Exploring the use of course design narratives to enable co-design and sense-making in organisational change

Session Time and Location

Thu, 7 Jun 2018
11:15am to 12:45pm
Room: Room:
Oakwood B
Session Track
Session Format


This paper explores how to develop narratives that engage teaching teams to co-create whole course design for higher education programs. Course design, wherein learning outcomes, learning activities and assessments are aligned across a program of study, has emerged as a key means of achieving both positive educational outcomes and effective quality management in higher education. However, encouraging, engaging and enabling academic staff to undertake this can be an effort fraught with issues of power, identity and instability. This presentation explores how narratives can be used effectively to energise and engage teaching teams in whole course design.


  • Session References +


    Argyris, M, & Schon, D 1974, Theory in Practice: Increasing Professional Effectiveness, Jossey-Bass, San Francisco.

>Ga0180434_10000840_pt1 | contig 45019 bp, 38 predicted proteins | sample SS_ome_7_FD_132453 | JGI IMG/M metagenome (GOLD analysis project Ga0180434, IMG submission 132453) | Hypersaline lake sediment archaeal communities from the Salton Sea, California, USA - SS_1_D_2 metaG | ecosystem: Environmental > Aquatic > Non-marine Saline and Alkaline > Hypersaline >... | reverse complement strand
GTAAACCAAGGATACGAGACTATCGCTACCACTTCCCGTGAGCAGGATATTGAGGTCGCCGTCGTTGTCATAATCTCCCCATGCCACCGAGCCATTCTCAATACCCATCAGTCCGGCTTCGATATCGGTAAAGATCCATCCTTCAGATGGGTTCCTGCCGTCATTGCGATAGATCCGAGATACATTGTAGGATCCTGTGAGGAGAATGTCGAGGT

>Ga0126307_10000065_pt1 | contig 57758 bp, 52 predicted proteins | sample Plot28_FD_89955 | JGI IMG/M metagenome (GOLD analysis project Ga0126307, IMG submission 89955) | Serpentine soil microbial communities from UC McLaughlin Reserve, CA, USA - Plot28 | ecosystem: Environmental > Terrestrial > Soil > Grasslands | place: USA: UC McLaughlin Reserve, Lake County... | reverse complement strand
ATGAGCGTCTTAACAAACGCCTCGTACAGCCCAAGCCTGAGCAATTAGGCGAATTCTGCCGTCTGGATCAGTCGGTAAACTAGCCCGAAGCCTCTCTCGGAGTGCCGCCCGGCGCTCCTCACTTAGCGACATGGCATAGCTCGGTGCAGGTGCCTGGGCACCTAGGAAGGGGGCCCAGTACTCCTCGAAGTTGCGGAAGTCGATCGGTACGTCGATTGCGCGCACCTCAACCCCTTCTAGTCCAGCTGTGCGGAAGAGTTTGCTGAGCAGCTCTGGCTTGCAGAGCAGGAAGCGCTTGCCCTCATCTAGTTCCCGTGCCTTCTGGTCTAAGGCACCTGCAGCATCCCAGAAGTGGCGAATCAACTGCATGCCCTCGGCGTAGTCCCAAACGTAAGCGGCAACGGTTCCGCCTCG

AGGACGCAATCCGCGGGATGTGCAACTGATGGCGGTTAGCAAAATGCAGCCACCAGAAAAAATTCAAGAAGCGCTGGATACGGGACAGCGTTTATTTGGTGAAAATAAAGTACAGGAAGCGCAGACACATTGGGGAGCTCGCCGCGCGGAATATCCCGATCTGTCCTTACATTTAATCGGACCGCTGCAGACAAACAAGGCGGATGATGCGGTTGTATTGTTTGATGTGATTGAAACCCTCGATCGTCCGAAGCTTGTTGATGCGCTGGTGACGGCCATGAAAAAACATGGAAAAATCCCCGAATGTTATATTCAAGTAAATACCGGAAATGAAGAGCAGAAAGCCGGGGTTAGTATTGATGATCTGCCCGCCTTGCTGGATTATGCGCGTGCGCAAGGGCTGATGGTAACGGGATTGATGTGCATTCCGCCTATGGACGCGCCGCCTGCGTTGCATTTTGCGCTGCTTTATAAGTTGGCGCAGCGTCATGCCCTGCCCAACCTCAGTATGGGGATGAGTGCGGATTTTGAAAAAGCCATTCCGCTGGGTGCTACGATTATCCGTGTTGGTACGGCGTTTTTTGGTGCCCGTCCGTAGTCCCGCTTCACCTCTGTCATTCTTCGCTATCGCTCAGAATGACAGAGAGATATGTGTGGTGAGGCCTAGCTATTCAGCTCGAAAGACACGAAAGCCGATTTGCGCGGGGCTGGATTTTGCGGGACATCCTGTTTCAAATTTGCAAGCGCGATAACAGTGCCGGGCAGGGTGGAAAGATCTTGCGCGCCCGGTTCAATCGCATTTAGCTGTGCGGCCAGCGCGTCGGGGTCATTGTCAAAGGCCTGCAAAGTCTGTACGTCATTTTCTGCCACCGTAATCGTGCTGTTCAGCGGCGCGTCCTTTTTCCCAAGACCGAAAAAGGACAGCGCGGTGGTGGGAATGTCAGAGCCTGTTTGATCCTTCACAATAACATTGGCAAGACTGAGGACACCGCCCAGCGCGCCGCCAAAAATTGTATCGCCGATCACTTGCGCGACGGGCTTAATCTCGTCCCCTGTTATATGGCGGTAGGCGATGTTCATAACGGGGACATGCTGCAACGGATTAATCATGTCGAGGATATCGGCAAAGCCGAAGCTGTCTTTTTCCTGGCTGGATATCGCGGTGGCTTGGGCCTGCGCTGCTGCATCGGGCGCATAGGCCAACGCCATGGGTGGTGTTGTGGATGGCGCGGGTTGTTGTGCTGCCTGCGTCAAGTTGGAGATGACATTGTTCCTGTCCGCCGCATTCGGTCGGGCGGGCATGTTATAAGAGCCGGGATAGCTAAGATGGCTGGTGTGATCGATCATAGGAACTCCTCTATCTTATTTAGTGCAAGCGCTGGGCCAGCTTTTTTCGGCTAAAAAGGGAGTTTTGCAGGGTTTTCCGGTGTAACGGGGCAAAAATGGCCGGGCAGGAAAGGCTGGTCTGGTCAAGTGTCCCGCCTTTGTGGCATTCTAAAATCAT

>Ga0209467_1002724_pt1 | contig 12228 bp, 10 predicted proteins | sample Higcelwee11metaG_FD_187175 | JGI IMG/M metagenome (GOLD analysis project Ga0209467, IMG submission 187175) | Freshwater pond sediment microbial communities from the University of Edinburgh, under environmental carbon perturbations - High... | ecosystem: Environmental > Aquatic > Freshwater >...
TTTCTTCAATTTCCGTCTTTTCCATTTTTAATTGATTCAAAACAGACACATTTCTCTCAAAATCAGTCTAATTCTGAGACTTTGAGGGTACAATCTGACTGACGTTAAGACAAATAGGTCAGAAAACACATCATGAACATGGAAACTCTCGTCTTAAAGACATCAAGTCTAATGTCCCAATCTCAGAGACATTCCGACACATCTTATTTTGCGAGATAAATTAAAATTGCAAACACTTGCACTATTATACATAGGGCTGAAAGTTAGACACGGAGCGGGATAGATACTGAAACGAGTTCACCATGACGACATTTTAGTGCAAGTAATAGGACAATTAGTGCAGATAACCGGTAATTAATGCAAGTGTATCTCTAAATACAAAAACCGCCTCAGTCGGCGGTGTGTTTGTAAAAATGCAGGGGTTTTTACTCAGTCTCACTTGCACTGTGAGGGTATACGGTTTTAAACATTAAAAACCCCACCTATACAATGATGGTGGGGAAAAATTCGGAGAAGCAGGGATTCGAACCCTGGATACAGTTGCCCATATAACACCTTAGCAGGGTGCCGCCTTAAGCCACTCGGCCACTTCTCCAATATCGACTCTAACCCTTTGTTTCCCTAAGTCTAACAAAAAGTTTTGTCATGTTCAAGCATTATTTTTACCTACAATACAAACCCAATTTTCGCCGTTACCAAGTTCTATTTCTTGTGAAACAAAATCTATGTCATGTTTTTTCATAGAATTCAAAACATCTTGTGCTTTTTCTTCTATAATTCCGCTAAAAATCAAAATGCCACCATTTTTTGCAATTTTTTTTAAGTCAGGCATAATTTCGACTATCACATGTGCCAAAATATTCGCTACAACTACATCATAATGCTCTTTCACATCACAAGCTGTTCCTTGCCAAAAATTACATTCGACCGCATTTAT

Bird, J. Morgan, C & O’Reilly, M (2007) Exploring the tensions in Educational Instructional Design in Australian Universities in Keppell, M. (ed) Instructional Design: Case Studies in Communities of Practice, London, Information Science Publishing: 19-36.

    Kehoe, T. J., Schofield, P., Branigan, E., & Wilmore, M. (2018). The double flip: Applying a flipped learning approach to teach the teacher and improve student satisfaction. Journal of University Teaching & Learning Practice. vol  15 (1): article 7.

    Kember, D (2000) Action Learning and Action Research: Improving the quality of teaching and learning, London, Kogan Page.

    Ling, L., & Ling, P. (2017). Conclusion: Paradigm paradiddle. In L. Ling & P. Ling (Eds.), Methods and Paradigms in Education Research (pp. 345-351).Hershey, PA: IGI Global. doi:10.4018/978-1-5225-1738-2

    Revans, R. (2010), The ABC of Action Learning, Surrey, Gower Publishing Ltd.